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Author Topic: Sony BMG: Canadians don't deserve the same justice as Americans  (Read 582 times)

TehBorken

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 [h3]Sony BMG: Canadians don't deserve the same justice as Americans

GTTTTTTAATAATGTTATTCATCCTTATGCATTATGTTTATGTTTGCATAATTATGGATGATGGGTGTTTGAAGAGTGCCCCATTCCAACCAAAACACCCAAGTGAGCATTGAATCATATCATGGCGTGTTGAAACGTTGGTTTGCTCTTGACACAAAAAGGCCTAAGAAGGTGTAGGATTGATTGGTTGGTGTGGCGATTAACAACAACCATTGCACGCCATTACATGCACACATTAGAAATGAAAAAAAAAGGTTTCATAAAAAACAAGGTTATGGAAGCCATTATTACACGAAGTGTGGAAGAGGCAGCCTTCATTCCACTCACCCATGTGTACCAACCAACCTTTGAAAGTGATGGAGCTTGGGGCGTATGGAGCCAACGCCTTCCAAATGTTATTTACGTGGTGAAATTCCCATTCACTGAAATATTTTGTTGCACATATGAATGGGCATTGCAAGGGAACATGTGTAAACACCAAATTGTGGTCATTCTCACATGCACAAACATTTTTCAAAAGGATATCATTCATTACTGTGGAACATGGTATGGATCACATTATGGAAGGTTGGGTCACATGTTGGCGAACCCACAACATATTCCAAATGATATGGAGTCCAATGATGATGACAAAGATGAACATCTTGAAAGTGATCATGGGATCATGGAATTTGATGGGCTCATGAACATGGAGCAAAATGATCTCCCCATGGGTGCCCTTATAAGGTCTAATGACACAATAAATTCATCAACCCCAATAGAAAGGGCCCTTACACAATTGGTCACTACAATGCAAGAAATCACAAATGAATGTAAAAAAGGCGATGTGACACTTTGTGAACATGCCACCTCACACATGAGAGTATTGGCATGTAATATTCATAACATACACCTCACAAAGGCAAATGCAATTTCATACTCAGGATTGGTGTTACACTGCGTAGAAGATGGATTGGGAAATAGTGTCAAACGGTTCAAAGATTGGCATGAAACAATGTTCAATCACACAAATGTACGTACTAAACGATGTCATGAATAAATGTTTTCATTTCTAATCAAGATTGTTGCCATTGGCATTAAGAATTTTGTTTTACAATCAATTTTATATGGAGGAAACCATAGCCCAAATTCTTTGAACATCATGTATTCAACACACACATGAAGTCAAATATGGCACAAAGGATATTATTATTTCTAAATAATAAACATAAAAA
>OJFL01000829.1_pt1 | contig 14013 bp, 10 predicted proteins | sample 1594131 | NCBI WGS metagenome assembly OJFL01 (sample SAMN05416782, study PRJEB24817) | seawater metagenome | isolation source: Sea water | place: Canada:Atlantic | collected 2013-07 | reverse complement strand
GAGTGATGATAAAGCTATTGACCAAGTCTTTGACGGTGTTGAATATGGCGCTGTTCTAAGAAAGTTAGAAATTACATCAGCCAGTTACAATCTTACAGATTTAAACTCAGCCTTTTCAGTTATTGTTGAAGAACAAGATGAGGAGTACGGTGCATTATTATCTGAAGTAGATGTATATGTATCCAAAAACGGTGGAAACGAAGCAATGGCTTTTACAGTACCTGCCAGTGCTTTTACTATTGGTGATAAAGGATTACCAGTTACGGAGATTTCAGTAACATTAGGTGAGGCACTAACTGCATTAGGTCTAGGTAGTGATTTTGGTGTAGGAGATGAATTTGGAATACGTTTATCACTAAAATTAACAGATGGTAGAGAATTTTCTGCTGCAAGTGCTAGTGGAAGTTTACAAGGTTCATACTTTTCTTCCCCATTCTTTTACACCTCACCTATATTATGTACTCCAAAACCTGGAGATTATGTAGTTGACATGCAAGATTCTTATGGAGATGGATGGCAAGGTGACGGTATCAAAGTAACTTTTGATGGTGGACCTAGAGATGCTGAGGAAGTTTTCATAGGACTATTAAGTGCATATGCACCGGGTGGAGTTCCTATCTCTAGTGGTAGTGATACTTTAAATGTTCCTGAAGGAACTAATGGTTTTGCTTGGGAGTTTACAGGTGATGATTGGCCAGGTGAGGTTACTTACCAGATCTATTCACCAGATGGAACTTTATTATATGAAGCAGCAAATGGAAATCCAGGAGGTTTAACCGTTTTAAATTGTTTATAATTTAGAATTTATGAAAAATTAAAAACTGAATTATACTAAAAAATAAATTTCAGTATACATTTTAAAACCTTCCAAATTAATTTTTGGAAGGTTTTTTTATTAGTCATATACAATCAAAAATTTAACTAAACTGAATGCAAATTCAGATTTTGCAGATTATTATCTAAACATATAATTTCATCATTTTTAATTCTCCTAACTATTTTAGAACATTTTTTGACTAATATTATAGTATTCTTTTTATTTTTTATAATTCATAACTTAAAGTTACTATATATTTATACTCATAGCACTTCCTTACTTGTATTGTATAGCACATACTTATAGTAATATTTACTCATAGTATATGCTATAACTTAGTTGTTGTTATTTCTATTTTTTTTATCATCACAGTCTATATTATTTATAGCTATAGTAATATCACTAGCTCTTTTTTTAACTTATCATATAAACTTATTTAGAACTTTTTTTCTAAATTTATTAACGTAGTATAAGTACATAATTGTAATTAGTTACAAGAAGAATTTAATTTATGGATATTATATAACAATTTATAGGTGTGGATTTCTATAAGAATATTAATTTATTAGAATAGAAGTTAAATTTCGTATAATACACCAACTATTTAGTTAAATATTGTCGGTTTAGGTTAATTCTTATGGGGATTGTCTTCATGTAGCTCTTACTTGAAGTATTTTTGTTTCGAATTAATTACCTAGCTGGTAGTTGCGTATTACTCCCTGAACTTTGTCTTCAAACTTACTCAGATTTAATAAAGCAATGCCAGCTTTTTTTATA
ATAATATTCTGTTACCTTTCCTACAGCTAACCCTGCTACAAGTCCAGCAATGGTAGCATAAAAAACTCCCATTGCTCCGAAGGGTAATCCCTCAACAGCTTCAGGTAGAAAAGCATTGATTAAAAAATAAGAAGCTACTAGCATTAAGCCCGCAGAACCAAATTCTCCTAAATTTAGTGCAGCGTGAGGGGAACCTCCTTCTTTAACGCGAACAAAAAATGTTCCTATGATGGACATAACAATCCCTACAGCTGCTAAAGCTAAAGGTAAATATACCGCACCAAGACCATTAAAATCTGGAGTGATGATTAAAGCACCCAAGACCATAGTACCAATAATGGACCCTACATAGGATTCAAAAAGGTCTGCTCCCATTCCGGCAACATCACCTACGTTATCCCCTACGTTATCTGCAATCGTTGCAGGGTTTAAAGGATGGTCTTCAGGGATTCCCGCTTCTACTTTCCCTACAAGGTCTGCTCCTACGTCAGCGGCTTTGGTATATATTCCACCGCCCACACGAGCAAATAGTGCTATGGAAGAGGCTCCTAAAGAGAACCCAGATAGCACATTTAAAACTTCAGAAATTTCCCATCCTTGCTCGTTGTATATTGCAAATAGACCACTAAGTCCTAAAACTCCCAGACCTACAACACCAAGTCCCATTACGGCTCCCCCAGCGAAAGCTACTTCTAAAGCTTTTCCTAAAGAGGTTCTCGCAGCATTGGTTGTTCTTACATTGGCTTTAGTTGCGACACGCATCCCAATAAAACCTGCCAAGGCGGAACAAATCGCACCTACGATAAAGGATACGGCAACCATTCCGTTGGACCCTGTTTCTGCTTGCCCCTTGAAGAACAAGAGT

[/h3] Last month, Sony BMG settled with the Canadian people over its use of "rootkits" that it deliberately infected Canadians PCs with -- software hidden on music CDs that installed itself and hid itself away, all in the name of stopping copying. The settlement falls far short of the mark that was hit by the US settlement in the suit, and what's more, a critical piece of the settlement, a mysterious document called "Exhibit C," was never published. [/p]Now Michael Geist has obtained and published a copy of Exhibit C, in which a Sony BMG VP named Christine J. Prudham spun a bunch of excuses to explain why Canadians weren't entitled to the same relief that our American cousins received. [/p][blockquote] I have now obtained a copy of Exhibit C, which is an affidavit from Christine J. Prudham, Vice President, Legal and Business Affairs of Sony BMG Canada (Prudham is the same person who appeared today at the Copyright Board discussing how Sony BMG Canada released just 16 new Canadian records last year). The affidavit seeks to explain why Sony BMG Canada believes it is appropriate to grant Canadian consumers fewer rights than their U.S. counterparts. While there is the suggestion that Canadians would benefit indirectly from a U.S. injunction, the heart of the argument revolves around a series of copyright-related arguments that are utterly without merit. First, Prudham expresses concern that copyright is a federal matter and that the class action is being heard by a provincial court. This makes no sense - there is concurrent jurisdiction over copyrights (the Robertson v. Thompson copyright case currently before the Supreme Court originated in provincial court) but, more importantly, the case isn't about copyright but rather consumer protection, contractual issues, and privacy. Second, Prudham argues that there is currently a "legal vacuum around TPMs in Canada", concluding that "Sony BMG Canada is not willing to potentially prejudice itself by agreeing to the Injunctive Provisions in the Canadian Agreement." This argument is simply embarrassing - there is no legal vacuum around TPMs in Canada. While Canada does not have anti-circumvention legislation, this is not a legal vacuum and is in no way relevant to this consumer class action lawsuit. The prejudice that Prudham refers to is not legal prejudice, but rather the "political prejudice" that will arise when Sony appears before a parliamentary committee discussing anti-circumvention legislation and is asked about the $25 million settlement arising from the rootkit fiasco and the fact that the company is subject to a potential injunction over the use of the technologies that it is seeking to protect. [/p][/blockquote]  [a href="http://www.michaelgeist.ca/index.php?option=com_content&task=view&id=1433&Itemid=125"]Link[/a], [a href="http://www.michaelgeist.ca/component/option,com_docman/task,doc_download/gid,7/"]Link to "Exhibit C"[/a]    
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